Ethereum’s (ETH) approaching Constantinople upgrade activates vectors for reentrancy attacks, as per ChainSecurity – a smart contract auditing platform, according to a Medium report on January 15, 2019. A reentrancy attack engages a particular function in a smart contract to be called several times before the smart contract is completely performed.
As per ETH’s wiki page, this event may have led the various conjurations of the function to act together in destructive and malicious ways. One example of reentrancy attack includes that of 2016 DAO hack.
As per ChainSecurity, post-Constantinople upgrade, the functions “address.transfer(….)” & “address.send(….) are susceptible to attack in Solidity smart contracts. Employing these functions, a malicious attacker can call an attack function on his individual smart contract and slip other user’s ETHs out of the contract.
ChainSecurity reveals that this is only viable when particular preconditions are fulfilled that would make a contract susceptible to attacks. The company also states that it has yet to disclose smart contracts susceptible to attack.
Below is a clear example of the attack being conducted on the ETH Ropsten testnet.
The release manager for Parity Technologies, Afri Schoedon, reveals that his company is verifying the report, looking into the severity, and planning next steps, according to a reddit post.
Therefore, ETH’s long-awaited Constantinople upgrade has been suspended after a vital vulnerability was ascertained in one of planned changes.
ChainSecurity flagged on January 15 that ETH Improvement Proposal (EIP) 1283, if carried out, could offer attackers an ambiguity that makes it possible to evade a difficulty or obligation in the code to steal people’s money. ETH developers and other developers of users plus other projects operating the network reached the consensus to suspend the hard fork temporarily as they ascertained the issue.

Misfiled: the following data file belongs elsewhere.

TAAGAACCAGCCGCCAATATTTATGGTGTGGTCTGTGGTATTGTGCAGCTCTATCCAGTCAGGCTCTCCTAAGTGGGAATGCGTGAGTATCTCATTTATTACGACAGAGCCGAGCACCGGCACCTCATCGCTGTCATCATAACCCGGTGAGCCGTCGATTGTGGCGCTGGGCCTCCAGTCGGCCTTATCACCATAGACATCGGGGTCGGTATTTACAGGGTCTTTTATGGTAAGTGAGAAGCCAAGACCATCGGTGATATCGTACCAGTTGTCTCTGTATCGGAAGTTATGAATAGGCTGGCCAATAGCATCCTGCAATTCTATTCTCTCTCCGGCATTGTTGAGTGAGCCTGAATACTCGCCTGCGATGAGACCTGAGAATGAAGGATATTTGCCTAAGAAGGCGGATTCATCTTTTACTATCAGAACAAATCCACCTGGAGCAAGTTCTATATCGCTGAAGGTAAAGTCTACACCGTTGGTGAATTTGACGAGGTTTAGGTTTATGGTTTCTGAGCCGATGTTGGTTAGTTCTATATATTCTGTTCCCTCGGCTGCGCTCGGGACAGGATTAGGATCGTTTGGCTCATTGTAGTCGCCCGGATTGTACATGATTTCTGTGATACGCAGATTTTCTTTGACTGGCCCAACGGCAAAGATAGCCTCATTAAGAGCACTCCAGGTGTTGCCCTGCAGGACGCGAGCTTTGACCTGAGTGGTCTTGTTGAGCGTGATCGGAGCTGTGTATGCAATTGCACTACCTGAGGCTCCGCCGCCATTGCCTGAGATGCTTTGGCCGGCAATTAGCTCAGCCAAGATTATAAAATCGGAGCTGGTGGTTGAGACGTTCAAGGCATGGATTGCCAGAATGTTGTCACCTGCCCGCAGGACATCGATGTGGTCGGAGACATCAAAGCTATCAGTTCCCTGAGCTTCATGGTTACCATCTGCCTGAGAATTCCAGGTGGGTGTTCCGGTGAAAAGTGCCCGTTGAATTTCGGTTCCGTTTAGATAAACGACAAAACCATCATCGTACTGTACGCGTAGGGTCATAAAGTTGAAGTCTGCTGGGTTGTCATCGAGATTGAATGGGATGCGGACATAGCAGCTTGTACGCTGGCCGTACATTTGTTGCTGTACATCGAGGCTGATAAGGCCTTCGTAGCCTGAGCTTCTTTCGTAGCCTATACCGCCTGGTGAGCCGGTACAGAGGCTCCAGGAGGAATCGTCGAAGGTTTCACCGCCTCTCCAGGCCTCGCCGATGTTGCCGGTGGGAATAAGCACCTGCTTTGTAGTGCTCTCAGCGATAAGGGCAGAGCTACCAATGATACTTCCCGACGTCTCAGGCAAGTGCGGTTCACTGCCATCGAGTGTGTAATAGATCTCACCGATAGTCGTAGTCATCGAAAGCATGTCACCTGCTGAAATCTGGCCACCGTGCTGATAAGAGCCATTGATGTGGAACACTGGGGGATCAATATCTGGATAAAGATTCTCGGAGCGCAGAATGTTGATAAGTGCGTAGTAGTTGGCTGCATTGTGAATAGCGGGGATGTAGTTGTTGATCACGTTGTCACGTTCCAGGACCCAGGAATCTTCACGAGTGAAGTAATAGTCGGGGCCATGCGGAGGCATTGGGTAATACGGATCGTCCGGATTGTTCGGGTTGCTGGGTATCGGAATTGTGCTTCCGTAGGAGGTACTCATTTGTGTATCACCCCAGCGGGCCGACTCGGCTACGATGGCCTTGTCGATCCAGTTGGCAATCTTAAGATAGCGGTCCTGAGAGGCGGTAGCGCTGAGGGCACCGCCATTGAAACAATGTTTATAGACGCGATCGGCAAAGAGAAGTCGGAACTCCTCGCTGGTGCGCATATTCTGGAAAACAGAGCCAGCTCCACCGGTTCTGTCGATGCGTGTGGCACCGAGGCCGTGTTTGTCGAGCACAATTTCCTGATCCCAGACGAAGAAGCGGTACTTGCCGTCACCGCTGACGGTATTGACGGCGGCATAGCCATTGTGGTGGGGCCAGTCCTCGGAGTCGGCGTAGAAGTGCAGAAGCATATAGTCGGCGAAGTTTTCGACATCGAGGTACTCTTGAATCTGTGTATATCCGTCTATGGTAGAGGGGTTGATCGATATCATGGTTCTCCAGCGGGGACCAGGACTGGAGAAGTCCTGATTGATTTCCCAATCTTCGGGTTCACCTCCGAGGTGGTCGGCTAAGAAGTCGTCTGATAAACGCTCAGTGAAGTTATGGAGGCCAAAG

People who took part include ETH developer Vitalik Buterin, developers Evan Van Ness, Hudson Jameson, and Nick Johnson, plus Afri Schoedon and many others. A fresh hard fork date and time will be set during the ETH dev call on January 18.
Known as a reentrancy attack, the vulnerability basically enables an attacker to ‘reenter’ the same function many times without updating the client about the situation.
The CTO of blockchain analytics company Amberdata, Joanes Espanol, revealed that an attacker could basically be “withdrawing money forever.” He elaborated:
“Imagine that my contract has a function which makes a call to another contract… If I’m a hacker and I’m able to trigger function a while the previous function was still executing, I might be able to withdraw funds.”
The post by ChainSecurity elaborated that before Constantinople, storage executions on the ETH network would cost 5,000 gas, surpassing the 2,300 gas normally sent when calling a contract utilising ‘transfer’ or ‘send’ functions.
Constantinople was anticipated to activate way back in 2018 but was suspended after issues were discovered while establishing the upgrades on the Ropsten testnet.